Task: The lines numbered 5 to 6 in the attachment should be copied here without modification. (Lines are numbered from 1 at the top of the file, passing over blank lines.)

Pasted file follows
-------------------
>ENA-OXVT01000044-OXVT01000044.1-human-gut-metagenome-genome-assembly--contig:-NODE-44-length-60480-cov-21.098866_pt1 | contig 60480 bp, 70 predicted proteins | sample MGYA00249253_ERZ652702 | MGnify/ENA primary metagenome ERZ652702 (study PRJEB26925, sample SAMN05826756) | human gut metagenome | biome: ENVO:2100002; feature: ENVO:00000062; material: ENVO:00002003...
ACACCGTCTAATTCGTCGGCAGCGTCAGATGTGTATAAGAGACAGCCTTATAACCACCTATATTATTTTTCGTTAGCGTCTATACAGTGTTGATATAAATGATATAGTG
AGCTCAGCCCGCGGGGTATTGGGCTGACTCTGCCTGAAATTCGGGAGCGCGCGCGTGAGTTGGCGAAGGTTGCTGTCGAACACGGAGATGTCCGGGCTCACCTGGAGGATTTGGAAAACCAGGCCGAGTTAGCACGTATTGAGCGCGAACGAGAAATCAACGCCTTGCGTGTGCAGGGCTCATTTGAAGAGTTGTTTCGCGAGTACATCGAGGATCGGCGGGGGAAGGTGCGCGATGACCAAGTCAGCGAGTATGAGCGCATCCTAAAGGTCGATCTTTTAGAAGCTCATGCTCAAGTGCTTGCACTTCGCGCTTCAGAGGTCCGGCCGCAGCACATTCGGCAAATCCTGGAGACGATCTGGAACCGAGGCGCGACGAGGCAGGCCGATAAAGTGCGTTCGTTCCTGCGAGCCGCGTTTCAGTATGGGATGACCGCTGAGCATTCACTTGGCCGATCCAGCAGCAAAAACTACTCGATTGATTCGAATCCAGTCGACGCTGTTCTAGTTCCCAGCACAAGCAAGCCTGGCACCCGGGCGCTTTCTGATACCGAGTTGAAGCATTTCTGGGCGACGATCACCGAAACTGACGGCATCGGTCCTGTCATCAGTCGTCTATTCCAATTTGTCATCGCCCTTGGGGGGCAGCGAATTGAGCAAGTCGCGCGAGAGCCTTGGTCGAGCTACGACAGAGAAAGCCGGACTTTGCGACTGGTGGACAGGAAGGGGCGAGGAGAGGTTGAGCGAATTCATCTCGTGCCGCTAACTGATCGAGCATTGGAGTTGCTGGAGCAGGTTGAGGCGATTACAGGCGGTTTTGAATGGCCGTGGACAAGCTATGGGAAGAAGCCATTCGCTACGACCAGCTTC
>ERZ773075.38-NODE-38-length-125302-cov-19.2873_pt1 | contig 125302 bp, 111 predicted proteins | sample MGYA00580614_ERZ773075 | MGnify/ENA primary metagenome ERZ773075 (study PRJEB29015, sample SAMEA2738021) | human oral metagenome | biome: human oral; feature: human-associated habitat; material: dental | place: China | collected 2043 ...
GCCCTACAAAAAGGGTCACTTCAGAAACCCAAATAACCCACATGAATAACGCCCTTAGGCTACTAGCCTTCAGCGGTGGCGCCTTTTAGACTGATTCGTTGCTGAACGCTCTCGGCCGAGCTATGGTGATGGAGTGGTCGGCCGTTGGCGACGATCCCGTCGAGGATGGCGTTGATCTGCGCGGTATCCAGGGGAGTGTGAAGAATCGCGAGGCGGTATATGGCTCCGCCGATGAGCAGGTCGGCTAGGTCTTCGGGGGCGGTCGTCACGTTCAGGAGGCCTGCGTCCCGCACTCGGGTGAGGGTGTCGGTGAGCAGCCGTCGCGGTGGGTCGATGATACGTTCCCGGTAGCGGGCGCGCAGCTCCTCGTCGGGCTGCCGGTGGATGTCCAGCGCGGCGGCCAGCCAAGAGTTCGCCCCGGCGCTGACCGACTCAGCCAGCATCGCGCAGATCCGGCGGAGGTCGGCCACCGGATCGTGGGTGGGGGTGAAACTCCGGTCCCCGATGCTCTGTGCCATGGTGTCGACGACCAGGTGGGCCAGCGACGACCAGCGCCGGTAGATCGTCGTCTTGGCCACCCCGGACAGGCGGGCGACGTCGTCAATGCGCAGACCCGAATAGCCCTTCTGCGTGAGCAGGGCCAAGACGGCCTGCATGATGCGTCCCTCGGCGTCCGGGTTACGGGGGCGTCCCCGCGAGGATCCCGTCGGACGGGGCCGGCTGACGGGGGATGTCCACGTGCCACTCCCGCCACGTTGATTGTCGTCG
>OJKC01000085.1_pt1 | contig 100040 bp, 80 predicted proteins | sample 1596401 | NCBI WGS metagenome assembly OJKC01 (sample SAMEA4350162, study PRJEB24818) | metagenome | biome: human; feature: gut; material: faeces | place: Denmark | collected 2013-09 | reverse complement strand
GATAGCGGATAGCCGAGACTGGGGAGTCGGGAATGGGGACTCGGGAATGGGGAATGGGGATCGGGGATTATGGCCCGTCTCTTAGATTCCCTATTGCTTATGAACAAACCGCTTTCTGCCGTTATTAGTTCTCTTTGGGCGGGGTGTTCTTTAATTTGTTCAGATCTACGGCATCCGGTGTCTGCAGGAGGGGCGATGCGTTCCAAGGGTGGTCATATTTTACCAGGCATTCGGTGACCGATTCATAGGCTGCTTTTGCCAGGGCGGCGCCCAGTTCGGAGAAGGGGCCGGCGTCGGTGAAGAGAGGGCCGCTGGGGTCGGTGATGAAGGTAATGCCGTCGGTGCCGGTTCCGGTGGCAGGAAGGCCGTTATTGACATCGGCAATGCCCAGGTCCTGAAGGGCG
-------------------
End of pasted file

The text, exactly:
GCCCTACAAAAAGGGTCACTTCAGAAACCCAAATAACCCACATGAATAACGCCCTTAGGCTACTAGCCTTCAGCGGTGGCGCCTTTTAGACTGATTCGTTGCTGAACGCTCTCGGCCGAGCTATGGTGATGGAGTGGTCGGCCGTTGGCGACGATCCCGTCGAGGATGGCGTTGATCTGCGCGGTATCCAGGGGAGTGTGAAGAATCGCGAGGCGGTATATGGCTCCGCCGATGAGCAGGTCGGCTAGGTCTTCGGGGGCGGTCGTCACGTTCAGGAGGCCTGCGTCCCGCACTCGGGTGAGGGTGTCGGTGAGCAGCCGTCGCGGTGGGTCGATGATACGTTCCCGGTAGCGGGCGCGCAGCTCCTCGTCGGGCTGCCGGTGGATGTCCAGCGCGGCGGCCAGCCAAGAGTTCGCCCCGGCGCTGACCGACTCAGCCAGCATCGCGCAGATCCGGCGGAGGTCGGCCACCGGATCGTGGGTGGGGGTGAAACTCCGGTCCCCGATGCTCTGTGCCATGGTGTCGACGACCAGGTGGGCCAGCGACGACCAGCGCCGGTAGATCGTCGTCTTGGCCACCCCGGACAGGCGGGCGACGTCGTCAATGCGCAGACCCGAATAGCCCTTCTGCGTGAGCAGGGCCAAGACGGCCTGCATGATGCGTCCCTCGGCGTCCGGGTTACGGGGGCGTCCCCGCGAGGATCCCGTCGGACGGGGCCGGCTGACGGGGGATGTCCACGTGCCACTCCCGCCACGTTGATTGTCGTCG
>OJKC01000085.1_pt1 | contig 100040 bp, 80 predicted proteins | sample 1596401 | NCBI WGS metagenome assembly OJKC01 (sample SAMEA4350162, study PRJEB24818) | metagenome | biome: human; feature: gut; material: faeces | place: Denmark | collected 2013-09 | reverse complement strand